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Home > Blog > Estate Planning (Wills, Trusts, Deeds, Business Succession) > How To Provide For Your Pet In Your Will

How To Provide For Your Pet In Your Will


For many, their dog, cat, or beloved pet is like a member of the family. For this reason, it’s important to ensure that your animals are cared for after you are not around anymore. Estate plans are created to give you peace of mind and ensure that your estate is distributed in the manner that you intended. While most people hate to face their own mortality by thinking about estate planning, they may be more inclined to do so if they knew it would allow them to ensure that their pets would be safe and provided for even in the event of an unexpected tragedy.

Can I Leave Money for Your Pet?

While we love pets like family members, in the eyes of the law they are viewed as property. For this reason, you cannot leave assets to your pet. However, you can leave money to a person with the intention that they use it to care for your pet. You can also bequeath your pet. This is slightly more complex than it seems on its face. Wills are intended to govern the distribution of assets after the testator’s death. They are not intended to provide instruction with regard to the care or management of the property that is bequeathed. For instance, you can leave someone a house but you cannot keep them from having parties in it, or you can leave someone a car but cannot require them to register it or take proper care of it. Any instructions as to how property should be used or managed is unenforceable. It is completely up to the recipient how they wish to use the property. For this reason, it’s critical that you select someone you trust to care for your pet, and communicate with them ahead of time to ensure that they will care for your pet in the way you intend. Once you have selected the designated caretaker for your pet, you can provide them with a sum of money from your estate for the pet’s care. It is advisable to select an amount that is reasonable, as a high amount may result in family members or other beneficiaries challenging the will. It is also advisable to select at least one back-up caretaker in case the original designee is unable to follow through, or is deceased by the time the will is executed.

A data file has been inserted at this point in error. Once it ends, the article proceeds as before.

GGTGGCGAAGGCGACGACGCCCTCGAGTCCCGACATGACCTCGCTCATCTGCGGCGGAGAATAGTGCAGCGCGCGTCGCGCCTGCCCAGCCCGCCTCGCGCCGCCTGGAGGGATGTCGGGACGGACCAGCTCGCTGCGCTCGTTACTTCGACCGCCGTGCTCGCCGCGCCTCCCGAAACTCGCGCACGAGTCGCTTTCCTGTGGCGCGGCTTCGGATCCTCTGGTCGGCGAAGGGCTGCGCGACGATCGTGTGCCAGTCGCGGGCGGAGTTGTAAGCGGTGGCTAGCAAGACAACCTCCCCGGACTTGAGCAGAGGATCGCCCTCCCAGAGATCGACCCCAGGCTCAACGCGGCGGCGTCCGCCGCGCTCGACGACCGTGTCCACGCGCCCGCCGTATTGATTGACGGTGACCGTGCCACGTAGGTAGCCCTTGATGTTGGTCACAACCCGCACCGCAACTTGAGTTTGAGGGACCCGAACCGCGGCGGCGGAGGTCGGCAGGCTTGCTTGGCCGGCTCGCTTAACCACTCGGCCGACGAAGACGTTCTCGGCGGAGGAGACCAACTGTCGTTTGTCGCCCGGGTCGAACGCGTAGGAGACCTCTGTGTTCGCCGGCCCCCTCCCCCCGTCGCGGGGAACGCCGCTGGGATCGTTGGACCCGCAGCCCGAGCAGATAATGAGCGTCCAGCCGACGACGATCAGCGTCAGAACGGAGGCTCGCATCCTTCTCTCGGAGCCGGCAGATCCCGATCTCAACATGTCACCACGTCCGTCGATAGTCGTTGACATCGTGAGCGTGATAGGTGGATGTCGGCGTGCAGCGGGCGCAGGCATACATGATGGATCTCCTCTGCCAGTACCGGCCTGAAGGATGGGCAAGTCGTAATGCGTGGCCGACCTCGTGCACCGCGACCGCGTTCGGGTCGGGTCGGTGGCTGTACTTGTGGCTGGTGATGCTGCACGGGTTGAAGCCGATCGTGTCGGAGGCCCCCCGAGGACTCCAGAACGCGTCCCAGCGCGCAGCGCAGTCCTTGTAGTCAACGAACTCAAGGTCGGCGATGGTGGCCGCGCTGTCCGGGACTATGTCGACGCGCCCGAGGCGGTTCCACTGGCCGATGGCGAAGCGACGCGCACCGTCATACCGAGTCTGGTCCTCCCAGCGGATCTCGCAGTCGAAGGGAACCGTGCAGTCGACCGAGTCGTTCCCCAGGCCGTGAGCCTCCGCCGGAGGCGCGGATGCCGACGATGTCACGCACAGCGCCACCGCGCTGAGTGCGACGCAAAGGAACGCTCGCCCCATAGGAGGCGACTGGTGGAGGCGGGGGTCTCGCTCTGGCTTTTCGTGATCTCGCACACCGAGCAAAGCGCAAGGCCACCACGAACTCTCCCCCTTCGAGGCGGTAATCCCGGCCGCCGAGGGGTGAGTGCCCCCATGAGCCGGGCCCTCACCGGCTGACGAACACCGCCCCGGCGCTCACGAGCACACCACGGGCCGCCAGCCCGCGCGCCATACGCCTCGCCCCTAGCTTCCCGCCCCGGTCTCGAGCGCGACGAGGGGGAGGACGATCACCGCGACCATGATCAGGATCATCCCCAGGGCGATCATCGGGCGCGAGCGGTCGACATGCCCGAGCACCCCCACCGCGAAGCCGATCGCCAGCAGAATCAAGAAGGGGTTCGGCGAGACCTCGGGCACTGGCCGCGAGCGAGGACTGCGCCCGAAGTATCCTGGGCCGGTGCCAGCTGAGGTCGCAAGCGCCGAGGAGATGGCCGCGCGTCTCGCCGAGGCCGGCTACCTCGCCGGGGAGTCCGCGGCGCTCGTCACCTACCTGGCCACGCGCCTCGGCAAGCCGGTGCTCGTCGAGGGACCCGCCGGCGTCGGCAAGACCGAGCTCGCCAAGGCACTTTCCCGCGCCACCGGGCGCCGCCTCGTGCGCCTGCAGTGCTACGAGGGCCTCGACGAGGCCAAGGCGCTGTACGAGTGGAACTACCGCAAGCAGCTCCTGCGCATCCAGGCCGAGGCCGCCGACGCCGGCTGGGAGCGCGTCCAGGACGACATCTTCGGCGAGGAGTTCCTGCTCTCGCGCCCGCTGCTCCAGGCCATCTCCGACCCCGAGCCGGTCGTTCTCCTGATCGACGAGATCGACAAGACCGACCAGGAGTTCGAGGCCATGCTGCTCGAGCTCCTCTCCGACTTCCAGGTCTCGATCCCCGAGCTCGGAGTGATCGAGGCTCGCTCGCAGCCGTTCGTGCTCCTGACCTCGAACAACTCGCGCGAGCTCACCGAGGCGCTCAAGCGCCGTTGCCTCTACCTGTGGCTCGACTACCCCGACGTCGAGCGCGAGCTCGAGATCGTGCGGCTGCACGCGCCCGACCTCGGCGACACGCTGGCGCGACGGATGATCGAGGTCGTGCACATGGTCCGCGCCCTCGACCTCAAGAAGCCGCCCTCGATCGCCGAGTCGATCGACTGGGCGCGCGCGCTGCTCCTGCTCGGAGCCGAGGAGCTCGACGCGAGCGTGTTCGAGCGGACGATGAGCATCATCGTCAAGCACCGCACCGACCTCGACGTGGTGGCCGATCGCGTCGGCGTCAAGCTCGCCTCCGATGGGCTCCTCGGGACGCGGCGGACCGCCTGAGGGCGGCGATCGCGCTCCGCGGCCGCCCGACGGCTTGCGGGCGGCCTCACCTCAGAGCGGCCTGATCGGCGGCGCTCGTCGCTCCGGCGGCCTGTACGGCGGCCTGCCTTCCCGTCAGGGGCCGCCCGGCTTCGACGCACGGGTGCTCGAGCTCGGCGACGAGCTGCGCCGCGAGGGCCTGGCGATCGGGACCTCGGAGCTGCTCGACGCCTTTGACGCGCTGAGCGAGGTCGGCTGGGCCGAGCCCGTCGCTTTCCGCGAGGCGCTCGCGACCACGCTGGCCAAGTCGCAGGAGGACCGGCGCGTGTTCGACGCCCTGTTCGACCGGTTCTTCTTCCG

Make Pre-Probate Arrangements

Provisions can be made in one’s will to care for their pet. However, these provisions cannot take effect or even be considered until the probate process begins. Sometimes this can be weeks or months after the death. This creates a period of time for which pets can be vulnerable if no plan was made. For this reason, it’s important to make a plan for who will care for your pets following your death up until probate. These arrangements should be made outside of the will with one or two people you trust to serve as emergency caregivers.

Talk to a Palm Beach Estates Attorney

If you are in need of estate planning advice or are ready to create an estate plan that meets all of your needs, contact a West Palm Beach estate planning lawyer at the Law Offices of Larry E. Bray and schedule a consultation today.



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